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Vietnam mulls local-car tax breaks

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A worker inspects a new car in Thanh Cong Hyundai in Gian Khau Industrial Park, Gia Vien, Ninh Binh province, Vietnam. VIETNAM NEWS AGENCY

Vietnam mulls local-car tax breaks

The Vietnamese Ministry of Finance has proposed slashing registration fees for locally built cars by 50 per cent until May 2022, to increase sales and encourage recovery in the automobile industry.

According to the ministry, cutting registration fees for domestically assembled automobiles will stimulate consumer demand and promote domestic manufacturing and assembling enterprises. This fee reduction may reduce tax revenue in the short term, but if the number of vehicles sold increases as a result, total revenue can be maintained or even increase.

Over 102,900 domestically produced automobiles were registered in the first half of last year. That number doubled in the second half of the year, when the fee was halved in a similar way to the latest proposal. As a result, tax revenue increased by 14.11 trillion dong ($620 million).

In the draft, the ministry acknowledged challenges when applying preferential policies, even if they are in response to the Covid-19 pandemic. The concern is that Vietnam may not fully comply with the provisions of the World Trade Organisations General Agreement on Tariffs and Trade (GATT) if preferential treatment is given to local manufactures. Vietnam has already received requests to rethink from some manufacturers that do not have domestic production and assembly activities in Vietnam.

On October 25, 11 foreign automobile firms that do not manufacture in Vietnam, including Audi, Volkswagen, Subaru, Volvo, Jeep, and Porsche, called on the Vietnamese government to apply the registration fee cut to imported vehicles too.

They said the government should not only be giving incentives to domestically assembled automobiles and proposed the reduction in registration fees be applied to imported vehicles too.

These car importers argued that it would be unfair to give preferential registration fees on cars locally manufactured and assembled only. The Covid-19 pandemic had affected all auto businesses, both assembling and importing, not only those produced locally.

However, the reduction policy is proposed to only last for six months, as a short-term measure to reduce difficulties in the domestic manufacturing industry as it recovers from the negative impacts of the pandemic.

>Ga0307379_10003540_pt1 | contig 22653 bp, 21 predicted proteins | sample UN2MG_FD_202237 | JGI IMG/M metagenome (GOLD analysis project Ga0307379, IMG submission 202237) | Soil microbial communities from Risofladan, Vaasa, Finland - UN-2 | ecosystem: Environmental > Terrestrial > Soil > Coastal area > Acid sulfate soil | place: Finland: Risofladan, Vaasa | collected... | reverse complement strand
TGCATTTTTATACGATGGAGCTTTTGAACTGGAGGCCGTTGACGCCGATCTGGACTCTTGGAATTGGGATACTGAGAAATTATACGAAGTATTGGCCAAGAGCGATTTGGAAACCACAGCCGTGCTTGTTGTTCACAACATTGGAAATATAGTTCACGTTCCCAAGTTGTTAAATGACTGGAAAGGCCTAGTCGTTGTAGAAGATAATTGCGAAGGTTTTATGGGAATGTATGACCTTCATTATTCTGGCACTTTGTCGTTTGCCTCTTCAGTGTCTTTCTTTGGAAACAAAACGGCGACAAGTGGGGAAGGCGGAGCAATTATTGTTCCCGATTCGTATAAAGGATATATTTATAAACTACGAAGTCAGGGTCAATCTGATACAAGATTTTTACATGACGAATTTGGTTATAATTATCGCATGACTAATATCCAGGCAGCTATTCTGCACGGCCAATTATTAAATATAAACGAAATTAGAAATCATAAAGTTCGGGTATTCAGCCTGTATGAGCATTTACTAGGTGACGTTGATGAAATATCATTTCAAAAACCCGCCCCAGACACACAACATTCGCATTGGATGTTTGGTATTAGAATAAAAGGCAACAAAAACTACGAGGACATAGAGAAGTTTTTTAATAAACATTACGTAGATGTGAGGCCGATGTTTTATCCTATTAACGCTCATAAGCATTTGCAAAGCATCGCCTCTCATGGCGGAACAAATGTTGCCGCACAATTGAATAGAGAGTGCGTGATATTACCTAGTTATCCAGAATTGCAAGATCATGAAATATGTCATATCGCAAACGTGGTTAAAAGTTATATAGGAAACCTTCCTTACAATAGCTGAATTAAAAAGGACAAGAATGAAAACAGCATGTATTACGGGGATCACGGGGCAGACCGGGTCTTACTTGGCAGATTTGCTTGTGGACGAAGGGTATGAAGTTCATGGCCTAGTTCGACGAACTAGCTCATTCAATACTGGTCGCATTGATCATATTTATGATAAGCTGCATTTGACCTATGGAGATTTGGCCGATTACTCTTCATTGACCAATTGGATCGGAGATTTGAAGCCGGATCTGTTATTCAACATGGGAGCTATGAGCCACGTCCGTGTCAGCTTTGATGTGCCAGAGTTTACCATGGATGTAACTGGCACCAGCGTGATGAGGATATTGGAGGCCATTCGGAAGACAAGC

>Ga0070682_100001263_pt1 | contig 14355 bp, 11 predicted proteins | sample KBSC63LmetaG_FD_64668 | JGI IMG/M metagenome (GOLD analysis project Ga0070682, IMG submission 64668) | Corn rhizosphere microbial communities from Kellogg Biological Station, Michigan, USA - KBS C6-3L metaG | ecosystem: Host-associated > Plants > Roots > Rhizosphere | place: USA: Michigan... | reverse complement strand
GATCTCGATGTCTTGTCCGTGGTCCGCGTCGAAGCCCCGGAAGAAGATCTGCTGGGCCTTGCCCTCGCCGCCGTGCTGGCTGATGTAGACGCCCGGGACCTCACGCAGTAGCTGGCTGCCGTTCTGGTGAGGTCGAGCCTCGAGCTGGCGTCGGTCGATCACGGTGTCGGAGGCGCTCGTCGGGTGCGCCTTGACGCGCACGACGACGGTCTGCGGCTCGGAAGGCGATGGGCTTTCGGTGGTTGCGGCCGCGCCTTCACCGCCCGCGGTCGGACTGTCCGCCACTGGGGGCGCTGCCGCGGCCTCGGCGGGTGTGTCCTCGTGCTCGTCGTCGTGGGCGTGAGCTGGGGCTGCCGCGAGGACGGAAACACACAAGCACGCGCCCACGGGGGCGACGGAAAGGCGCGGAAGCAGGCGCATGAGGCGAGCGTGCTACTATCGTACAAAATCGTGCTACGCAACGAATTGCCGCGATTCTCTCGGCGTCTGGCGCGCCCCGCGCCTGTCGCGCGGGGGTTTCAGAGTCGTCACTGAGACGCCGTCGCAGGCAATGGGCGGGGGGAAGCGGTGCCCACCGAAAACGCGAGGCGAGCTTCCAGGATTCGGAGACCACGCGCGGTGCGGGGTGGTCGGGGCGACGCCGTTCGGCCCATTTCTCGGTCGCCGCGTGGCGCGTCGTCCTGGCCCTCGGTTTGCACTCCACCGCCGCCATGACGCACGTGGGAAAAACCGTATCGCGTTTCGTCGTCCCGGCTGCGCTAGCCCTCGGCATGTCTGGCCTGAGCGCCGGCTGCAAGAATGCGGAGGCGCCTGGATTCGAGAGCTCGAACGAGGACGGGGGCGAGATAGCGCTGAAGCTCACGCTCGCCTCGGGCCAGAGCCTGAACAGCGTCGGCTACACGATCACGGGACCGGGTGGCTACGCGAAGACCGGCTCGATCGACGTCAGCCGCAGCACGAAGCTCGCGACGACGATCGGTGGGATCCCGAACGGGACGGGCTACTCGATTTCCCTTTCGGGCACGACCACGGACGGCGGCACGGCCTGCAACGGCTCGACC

As well as this, many major international car companies, such as Toyota, Mazda, Hyundai, and Kia, have their assembly plants in Vietnam. This means that any preferential policies to promote domestic production will benefit the international companies operating in the country too.

Neighbouring countries like Indonesia and Malaysia have also offered preferential treatment to their domestic automobile industry amid the Covid-19 outbreaks.

In the draft proposal, the ministry has not stated a reason for not applying tax reduction to imported cars.

Since the beginning of this year, the number of cars imported into Vietnam by these 11 importers accounted for only eight per cent of the total imported cars in the country. Currently, car importers and showrooms employ 3,000 people. Their income largely relies on revenue generated by sales.

The Vietnam Automobile Manufacturers Association (Vama) has also called on the ministry to make similar cuts on both local and imported products, but the ministry rejected it as not appropriate.

The association said its members sold 170,073 vehicles in the first nine months of this year, a year-on-year decrease of one per cent. The numbers do not include sales of Audi, Jaguar-Land Rover, Subaru, Volkswagen, Volvo and some others, who did not reveal their numbers.

According to the General Statistics Office, Vietnam imported 112,000 pre-built vehicles in the first nine months of this year, up 67.9 per cent.

Economist Ngo Tri Long said a reduction in registration fees would stimulate consumer demand while boosting production and circulation of goods, encouraging economic growth.

However, the reduction of registration fees for locally assembled vehicles should be carefully considered to create a fair business environment and avoid discrimination between imported and locally-made cars.



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